'It seems to me clear however that before it can be said that any Magistrate has taken cognizance of any offence under Section 190(1)(a), Criminal Procedure Code, he must not only have applied his mind to the contents of the petition but must have one so for the purpose of proceeding in a particular way as indicated in the subsequent provisions of this Chapter (i.e. Chapter Xv of the Code)-proceeding under Section 200 and thereafter sending it for inquiry and report under Section 202.'

(8) This legal position has been approved and reiterated by the Supreme Court in several subsequent decisions. (See Devarapalli Lakshminarayana Reddy & others v. V. Narayana Reddy and others, : 1976CriLJ1361 , Tula Ram and others v. Kishore Singh. : 1978CriLJ8 and H.S Gains v. The State (Union Territory of Chandigarh), : 1980CriLJ1308 In the last mentioned case it has been authoritatively laid down that the Magistrate need not necessarily take cognizance of the complaint as soon as it is presented to him but he has several courses open to him. He may take cognizance of the offence and proceed to record the statements of the complainant and the witnesses present under Section 200 and then proceed in accordance with the provisions contained in the subsequent Sections of Chapter Xv viz. Sections 202 & 203. On the other hand, in the very first instance on receipt of a complaint the Magistrate may instead of taking cognizance of the offence order an investigation under Section 156(3), the police will then investigate and submit a report under Section 173(1). On receiving the police report the Magistrate may take cognizance of the offence under Section 190(1)(b) and straightway issue process. This he may do irrespective of the view expressed by the police in their report whether an offence has been made out or not. The police report under Section 190 will contain the facts discovered or unearthed by the police and the conclusions drawn by the police. The Magistrate is not bound by the conclusions drawn by the police and he may decide to issue process even if the police recommend that there is no sufficient ground for proceeding further. Thus, a Magistrate who on receipt of a complaint orders an investigation under Section 156(3) and receives a police report under Section 173(1) and thereafter takes cognizance of the offence on the basis of the police report doc so under Section 190(1)(b). H.S.Bains (supra) is an authority on all fours on this point. Likewise in Devarapalli Lakihmmarayana Reddy (supra) it was observed by the Supreme Court that :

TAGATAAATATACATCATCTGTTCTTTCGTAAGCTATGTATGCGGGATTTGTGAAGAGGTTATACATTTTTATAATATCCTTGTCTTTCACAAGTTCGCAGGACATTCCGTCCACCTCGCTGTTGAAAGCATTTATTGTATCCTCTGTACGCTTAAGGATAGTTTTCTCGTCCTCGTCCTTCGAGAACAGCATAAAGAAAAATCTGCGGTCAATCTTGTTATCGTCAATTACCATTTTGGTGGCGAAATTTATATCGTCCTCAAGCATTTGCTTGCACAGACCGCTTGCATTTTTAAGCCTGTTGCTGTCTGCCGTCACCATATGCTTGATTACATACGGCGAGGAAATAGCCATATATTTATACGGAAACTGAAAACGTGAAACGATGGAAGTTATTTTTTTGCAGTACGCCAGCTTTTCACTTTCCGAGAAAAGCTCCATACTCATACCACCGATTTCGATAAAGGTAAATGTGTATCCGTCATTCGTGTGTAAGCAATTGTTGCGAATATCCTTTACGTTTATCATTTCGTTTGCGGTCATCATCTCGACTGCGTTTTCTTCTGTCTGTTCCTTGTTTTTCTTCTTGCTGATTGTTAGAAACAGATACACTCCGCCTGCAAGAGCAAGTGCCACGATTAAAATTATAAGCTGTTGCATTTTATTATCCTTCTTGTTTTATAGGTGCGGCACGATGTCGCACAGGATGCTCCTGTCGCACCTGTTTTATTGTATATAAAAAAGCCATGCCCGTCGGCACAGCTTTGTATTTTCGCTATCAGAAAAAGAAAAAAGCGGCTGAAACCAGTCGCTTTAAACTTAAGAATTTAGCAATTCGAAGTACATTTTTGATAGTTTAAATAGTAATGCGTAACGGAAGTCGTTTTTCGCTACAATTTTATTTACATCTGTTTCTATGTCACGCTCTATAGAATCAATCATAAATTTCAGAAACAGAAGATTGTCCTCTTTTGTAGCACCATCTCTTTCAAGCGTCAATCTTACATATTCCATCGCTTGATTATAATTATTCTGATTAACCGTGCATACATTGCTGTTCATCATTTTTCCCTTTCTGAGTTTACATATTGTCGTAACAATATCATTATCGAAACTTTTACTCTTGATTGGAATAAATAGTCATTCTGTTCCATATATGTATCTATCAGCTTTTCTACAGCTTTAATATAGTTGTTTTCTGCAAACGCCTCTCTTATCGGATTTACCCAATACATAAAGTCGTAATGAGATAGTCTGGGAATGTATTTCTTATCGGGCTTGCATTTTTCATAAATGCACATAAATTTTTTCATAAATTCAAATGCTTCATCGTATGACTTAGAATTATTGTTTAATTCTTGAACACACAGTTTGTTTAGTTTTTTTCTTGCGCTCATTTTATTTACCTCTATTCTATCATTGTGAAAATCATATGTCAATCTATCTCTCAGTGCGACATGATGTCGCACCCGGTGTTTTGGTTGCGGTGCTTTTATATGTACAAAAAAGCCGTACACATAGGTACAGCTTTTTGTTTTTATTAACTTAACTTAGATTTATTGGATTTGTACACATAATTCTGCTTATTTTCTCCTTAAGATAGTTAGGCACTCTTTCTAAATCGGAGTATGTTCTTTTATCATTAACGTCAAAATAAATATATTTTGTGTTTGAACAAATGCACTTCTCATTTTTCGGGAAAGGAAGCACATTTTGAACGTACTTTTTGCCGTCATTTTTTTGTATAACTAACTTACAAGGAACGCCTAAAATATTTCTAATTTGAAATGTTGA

'...INthe case of a complaint regarding the commission of a cognizable offence, the power under Section 156(3) can be invoked by the Magistrate before he takes cognizance of the offence under Section 190(1)(a). But if he once takes such cognizance and embarks upon the procedure embodied in Chapter Xv, he is not competent to switch back to the pre-cognizance stage and avail of Section 156(3). It may be noted further than an order made under Sub-section (3) of Section 156, is in the nature of a peremptory reminder or intimation to the police to exercise their plenary powers of investigation under Section 156(1). Such an investigation embraces the entire continuous process which begins with the collection of evidence under Section 156 and ends with a report or charge-sheet under Section 173.'

(9) The law is thus well settled that a Magistrate can order investigation under Section 156(3) only at the pre-cognizance stage, that is to say, before taking cognizance under Sections 190 & 200. This is precisely what the Magistrate did in the instant case. Further he took cognizance of the offence on the basis of the police report under Section 173 of the Code. Thus, by no stretch of reasoning can it be said that the cognizance was taken either under clause (a) or under clause (c) of Section 190(1). It was evidently under clause (b) thereof. So, the mere fact that in his order dated 10th January 1983 the learned Magistrate mis-directed himself by holding that cognizance had been taken by him under clause (c) of Section 190(1) would not make it so. As a necessary corollary, thereforee, it would follow that the order of dismissal of the complaint as such was bad in law. It is true that the case was not being prosecuted by the Public Prosecutor as it ought to have been done and the parties appeared before the Magistrate as if it were a complaint case. But that was obviously on a mistaken view of the law and it would not in any way detract from the correct legal position that cognizance had. been taken under clause (b) of Section 190(1) on the basis of the police report. The order of dismissal, thereforee, being void ab initio and a mere nullity could be challenged by the aggrieved party anywhere and everywhere and even the Magistrate was entitled to ignore the same and rectify the glaring error which was certainly of a serious nature resulting in grave miscarriage of justice. By no stretch of reasoning such an order could be called a judicial order or a final order within the meaning of Section 362 of the Code. Consequently the prohibition contained in Section 362 of the Code against recall or alteration of a judgment or a final order by a criminal court cannot operate in the instant case. In other words, the ratio decidendi in Bindeshwari Prasad Singh or in Mit. Shakkat Bano (lupra) adverted to by the learned Magistrate would not be applicable to the facts of this case. I have discussed this aspect of the matter at length in Mata Din etc. v. Ram Babu & another, Cr. Ref. No. 1/84 decided by me on July 1985 and, thereforee, I need not dilate upon the same question over again. Hence, the impugned order is liable to be set aside on this short ground.